Installing the SteppIR 3el Antenna
Today (March 18, 2004) Bob K4UEE came over (not looking all that happy to be here as he views the tower for the first time):
Installing the rotor and mast
.. to "help" me install the new rotor into the tower. The way the US Tower works, when fully nested to 23', you can't get at the rotor shelf. Using the motor drive I raised the tower until the rotor shelf was exposed giving about a 26' climb. Unfortunately, nested like that, it's hard to climb. Since the first step was to pull the mast out, we lowered the tower all the way and up Bob went. After getting up there:
.. Bob decided that we should do the rotor installation with the tower tilted over.
The tower hadn't been tilted since it was installed in December, 1998, but what the heck; I'd left the erection device attached. We pulled the ten 1" bolts securing it to the base
.. and winched that big boy over into my neighbor's yard (no one home, thank goodness!). Notice how I had cleverly planted the trees leaving the space between them for the tower. Sometimes things just work out.. Bob is obscured in this picture as he stands behind the right-hand tree and uses a length of PVC tubing to push the branches of the neighbors bush out of the path of the descending monolith:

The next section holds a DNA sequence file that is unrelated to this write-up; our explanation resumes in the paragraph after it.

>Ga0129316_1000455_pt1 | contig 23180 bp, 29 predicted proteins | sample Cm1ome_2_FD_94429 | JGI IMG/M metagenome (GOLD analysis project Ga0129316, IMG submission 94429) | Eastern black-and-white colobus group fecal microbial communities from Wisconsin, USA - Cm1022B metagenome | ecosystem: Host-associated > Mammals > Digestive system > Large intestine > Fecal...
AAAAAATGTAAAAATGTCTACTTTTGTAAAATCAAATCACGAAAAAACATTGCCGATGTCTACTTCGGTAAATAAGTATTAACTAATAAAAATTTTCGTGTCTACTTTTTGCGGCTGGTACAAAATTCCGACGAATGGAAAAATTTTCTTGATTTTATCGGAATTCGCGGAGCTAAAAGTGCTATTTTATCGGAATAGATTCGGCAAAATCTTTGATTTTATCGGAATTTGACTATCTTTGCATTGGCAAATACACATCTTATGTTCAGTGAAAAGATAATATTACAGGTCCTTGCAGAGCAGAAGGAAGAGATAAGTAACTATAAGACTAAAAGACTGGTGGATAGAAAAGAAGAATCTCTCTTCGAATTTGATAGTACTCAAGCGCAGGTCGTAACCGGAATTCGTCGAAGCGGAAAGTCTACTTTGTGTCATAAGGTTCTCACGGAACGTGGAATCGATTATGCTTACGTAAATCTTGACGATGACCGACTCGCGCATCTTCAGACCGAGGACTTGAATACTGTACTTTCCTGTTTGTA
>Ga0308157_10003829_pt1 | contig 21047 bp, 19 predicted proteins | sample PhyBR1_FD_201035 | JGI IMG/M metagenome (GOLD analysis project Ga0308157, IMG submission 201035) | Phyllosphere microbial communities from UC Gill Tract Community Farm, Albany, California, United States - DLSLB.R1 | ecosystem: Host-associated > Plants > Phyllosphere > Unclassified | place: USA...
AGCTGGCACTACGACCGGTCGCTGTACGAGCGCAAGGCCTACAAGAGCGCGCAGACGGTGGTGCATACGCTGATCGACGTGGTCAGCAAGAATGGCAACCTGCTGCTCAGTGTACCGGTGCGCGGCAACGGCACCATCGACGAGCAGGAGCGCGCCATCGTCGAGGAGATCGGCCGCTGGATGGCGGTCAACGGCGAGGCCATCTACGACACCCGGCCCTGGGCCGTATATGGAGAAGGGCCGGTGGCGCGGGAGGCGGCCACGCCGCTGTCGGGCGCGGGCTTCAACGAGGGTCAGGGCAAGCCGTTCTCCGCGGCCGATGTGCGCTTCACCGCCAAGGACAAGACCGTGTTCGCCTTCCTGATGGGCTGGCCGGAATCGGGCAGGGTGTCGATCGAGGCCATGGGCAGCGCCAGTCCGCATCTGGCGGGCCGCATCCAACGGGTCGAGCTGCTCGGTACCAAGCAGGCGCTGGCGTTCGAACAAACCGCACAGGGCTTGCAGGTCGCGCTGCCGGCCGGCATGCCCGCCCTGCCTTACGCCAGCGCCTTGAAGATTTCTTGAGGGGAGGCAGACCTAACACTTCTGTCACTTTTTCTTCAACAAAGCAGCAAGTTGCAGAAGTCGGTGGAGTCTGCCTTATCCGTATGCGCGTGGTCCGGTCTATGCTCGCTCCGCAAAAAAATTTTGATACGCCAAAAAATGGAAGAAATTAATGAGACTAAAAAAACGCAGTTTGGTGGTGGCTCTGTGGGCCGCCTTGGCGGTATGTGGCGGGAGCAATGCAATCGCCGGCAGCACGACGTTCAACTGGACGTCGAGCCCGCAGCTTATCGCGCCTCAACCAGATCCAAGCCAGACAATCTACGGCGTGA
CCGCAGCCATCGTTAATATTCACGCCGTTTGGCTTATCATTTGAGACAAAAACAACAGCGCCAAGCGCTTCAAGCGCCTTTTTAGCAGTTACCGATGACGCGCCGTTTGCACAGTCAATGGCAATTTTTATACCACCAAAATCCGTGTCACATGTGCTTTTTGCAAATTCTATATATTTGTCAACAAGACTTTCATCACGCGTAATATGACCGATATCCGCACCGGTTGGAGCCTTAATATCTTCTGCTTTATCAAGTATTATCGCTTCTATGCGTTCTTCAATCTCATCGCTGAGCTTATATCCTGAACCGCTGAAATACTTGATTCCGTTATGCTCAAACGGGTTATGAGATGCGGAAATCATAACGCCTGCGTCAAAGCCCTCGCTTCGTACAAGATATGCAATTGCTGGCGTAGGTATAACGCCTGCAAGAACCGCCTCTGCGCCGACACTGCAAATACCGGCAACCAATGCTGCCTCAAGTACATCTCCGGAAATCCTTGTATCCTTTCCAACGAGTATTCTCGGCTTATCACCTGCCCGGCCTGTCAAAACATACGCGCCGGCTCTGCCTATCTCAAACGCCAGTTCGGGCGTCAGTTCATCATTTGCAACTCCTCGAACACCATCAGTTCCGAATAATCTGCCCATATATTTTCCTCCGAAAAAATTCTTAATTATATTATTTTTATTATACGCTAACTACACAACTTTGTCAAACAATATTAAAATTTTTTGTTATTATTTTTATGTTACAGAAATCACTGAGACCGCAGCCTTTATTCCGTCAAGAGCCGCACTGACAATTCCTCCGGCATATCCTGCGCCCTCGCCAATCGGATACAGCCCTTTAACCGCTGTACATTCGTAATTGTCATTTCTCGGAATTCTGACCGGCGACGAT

That made it easy to slide out the 8' mast, install the rotor,
.. put the mast back into place (it's now a 5' mast above the top of the tower), add the anti-twist bolt through the rotor housing and the mast,
.. and crank the whole thing back up vertical again:
The winch is great but it's mechanical advantage is such that it takes about 500 revolutions to make a 90 degree movement. Whew!
Looks like we're in the clear and ready for the antenna:
Bob talked me out of attaching and routing the rotor cable reasoning that Dave would have to run the coax and SetppIR control cables anyway so what's one more. I didn't do a good job of pointing out that the rotor cable routing would have to be different since it actually goes "up" to come out over the top of the next nesting section. Oh, well.
Having only had experience with the Ham-M (where you attach the eight control wires to a screw terminal block on the bottom of the rotor) I was gratified to see that Yaesu uses a socket in the rotor housing with a securely soldered and weatherproofed connector. That will also make it easier for Dave to just plug it in on antenna-installation-day. Wonder when that will be...
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